The top of Sitna with steep rock walls in the north and southwest was a convenient place to defend against the enemy in prehistoric times. The massive fortification, which had a transverse rampart separating the cult part of the fort from the acropolis, no longer used in the Middle Ages, dates from this period. In the first half of the 13th century, an extensive fortified fortified settlement was created, surrounding the top part of Sitna up to steep cliffs. In its most vulnerable part, a castle was built, the main task of which was to guard the easiest accesses and at the same time served as the last refuge for the defenders of the fort. In the 16th century, the walls of the barbican standing in front of the castle were completed and strengthened. His task was to protect the entrance to the castle from direct artillery fire after breaking the defense. The bullets then bounced off the sloping massive walls of the building. At the barbican there is a water tank carved into the bedrock.
In 1548, the castle was besieged by the royal army to snatch it from the hands of the robber knight Melichar Balassa. At the time of the Turkish danger, the castle was managed by military captains, until it was granted to Captain Ján Krušič. In 1629, Sitnian Castle became the permanent property of the Koháry family, who then owned it until its demise. In 1703, the castle was seized by the Kuruk troops of František Rákoczi II, who completely destroyed it at the end of the anti-Habsburg uprisings when he left in 1710. Both the castle and the fortifications became a source of building material for the lookout tower on Sitna and the manor house in Svätý Anton.
After the extinction of the Koháry family, it passed into the ownership of the Coburg family with the whole estate.
At present, stones from the portal of the castle entrance and prehistoric fireworks are placed on the foundations of the barbican.
On the Sitno hill stood a historic stone castle with fortifications, which surrounded the entire top plateau from the castle to the steep inaccessible rocks on the northern and southwestern edges. The walls were built on the foundations of the rampart fortifications of the fortified settlement, which also had a transverse rampart, which was not used in the Middle Ages. He separated part of the fort on the acropolis and could serve as a second line of defense. Remains of the perimeter masonry and foundations remain from the castle, from which it can be concluded that the castle consisted of two parts. On the northern side of the upper side there was probably a castle palace, to which a staircase carved into the rock, still visible today, led to the south, and the lower castle was laid to the south, as evidenced by the remains of its perimeter walls. From the western accessible side, there is a neck ditch, behind which are indicatively reconstructed parts of the barbican, and on the right is a water tank carved into the rock, which was in the courtyard. They could also have firing ranges on the barbican, and it was probably quite tall. The entrance to the castle was from its side, protected from attackers.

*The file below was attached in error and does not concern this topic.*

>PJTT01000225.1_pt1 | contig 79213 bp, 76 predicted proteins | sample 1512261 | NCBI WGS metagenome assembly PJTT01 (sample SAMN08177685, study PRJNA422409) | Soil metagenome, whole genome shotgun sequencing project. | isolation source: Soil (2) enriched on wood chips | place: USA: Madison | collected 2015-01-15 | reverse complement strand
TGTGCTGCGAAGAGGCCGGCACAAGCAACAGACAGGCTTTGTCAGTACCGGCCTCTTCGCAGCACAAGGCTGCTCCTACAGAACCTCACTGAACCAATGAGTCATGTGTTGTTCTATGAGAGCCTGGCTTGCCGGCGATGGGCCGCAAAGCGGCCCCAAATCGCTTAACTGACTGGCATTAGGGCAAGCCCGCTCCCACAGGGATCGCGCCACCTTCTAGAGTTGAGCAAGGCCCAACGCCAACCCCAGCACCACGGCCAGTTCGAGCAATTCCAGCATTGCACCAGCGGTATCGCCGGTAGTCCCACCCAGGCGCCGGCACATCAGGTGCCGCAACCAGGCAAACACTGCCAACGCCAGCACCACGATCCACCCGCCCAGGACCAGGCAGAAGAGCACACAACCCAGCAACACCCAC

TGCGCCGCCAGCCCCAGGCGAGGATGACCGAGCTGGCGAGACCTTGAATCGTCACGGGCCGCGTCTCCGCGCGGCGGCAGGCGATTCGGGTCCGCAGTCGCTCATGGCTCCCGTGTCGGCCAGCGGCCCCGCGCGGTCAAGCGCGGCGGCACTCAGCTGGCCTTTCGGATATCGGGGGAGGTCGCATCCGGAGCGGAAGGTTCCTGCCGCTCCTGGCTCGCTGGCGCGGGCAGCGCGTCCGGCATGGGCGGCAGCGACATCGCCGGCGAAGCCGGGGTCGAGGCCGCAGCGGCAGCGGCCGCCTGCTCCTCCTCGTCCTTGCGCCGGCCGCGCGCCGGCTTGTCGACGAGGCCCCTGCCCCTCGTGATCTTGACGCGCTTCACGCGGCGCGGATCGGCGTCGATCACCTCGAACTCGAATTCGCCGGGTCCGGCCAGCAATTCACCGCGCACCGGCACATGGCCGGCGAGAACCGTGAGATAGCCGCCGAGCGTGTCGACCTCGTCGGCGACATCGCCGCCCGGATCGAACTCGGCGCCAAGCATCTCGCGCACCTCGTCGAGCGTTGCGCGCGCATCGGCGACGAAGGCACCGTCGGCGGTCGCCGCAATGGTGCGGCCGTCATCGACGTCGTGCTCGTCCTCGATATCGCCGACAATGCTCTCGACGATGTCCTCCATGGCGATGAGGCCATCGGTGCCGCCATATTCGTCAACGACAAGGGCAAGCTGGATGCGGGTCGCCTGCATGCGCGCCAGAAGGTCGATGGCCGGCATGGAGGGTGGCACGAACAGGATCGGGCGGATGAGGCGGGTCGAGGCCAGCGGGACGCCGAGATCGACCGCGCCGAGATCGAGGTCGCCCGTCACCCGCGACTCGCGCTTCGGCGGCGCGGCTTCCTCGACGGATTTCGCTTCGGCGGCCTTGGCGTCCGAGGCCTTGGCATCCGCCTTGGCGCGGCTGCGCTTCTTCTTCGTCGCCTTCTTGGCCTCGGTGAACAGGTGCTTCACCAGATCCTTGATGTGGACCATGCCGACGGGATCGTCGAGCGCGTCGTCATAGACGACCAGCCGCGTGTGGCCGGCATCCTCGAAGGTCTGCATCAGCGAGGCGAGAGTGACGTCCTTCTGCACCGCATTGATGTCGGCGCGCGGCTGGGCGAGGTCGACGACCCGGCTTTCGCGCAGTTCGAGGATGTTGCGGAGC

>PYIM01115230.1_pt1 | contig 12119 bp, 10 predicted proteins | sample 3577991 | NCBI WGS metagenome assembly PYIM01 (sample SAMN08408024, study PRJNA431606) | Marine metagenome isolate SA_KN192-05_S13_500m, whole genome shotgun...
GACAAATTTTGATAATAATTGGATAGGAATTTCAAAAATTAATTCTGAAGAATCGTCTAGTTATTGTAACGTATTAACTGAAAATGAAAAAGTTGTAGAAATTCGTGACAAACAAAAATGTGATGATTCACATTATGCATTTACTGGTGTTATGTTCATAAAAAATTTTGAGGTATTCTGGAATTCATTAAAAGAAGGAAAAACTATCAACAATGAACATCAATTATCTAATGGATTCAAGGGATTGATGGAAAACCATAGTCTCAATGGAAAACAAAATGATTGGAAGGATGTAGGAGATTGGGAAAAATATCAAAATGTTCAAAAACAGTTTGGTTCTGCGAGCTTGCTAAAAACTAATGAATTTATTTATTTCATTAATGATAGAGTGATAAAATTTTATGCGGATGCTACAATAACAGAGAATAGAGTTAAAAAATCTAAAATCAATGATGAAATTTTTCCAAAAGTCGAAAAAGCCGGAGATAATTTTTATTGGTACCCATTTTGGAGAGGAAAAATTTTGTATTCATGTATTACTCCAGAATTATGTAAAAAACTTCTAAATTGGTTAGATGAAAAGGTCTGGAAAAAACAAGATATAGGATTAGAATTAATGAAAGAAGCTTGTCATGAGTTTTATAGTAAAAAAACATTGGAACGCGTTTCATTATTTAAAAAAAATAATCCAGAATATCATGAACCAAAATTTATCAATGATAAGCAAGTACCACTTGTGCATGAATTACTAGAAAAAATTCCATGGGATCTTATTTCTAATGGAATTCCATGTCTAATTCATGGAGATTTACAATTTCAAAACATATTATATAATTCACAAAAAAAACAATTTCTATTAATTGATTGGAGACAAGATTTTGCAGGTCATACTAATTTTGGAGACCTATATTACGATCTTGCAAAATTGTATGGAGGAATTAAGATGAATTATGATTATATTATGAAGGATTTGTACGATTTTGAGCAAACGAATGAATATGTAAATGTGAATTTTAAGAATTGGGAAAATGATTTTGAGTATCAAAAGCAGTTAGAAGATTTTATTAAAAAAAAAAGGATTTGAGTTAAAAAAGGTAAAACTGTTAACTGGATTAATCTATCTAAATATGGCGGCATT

The castle is currently a ruin merging with the rock on which it is built. At the beginning of this century, volunteers began archaeological research and conservation of castle ruins. Today you have the opportunity to see the location of the barbican, the water tank, as well as the entrance to the castle. There is still a lot of work on the castle, but thanks to the work, some walls already allow a basic idea of the layout of the medieval castle. Be sure to look at the area of the fortified settlement - in some places there are traces of buildings and just a walk along the edge of the top plateau will give you an idea of the extent and power of this building.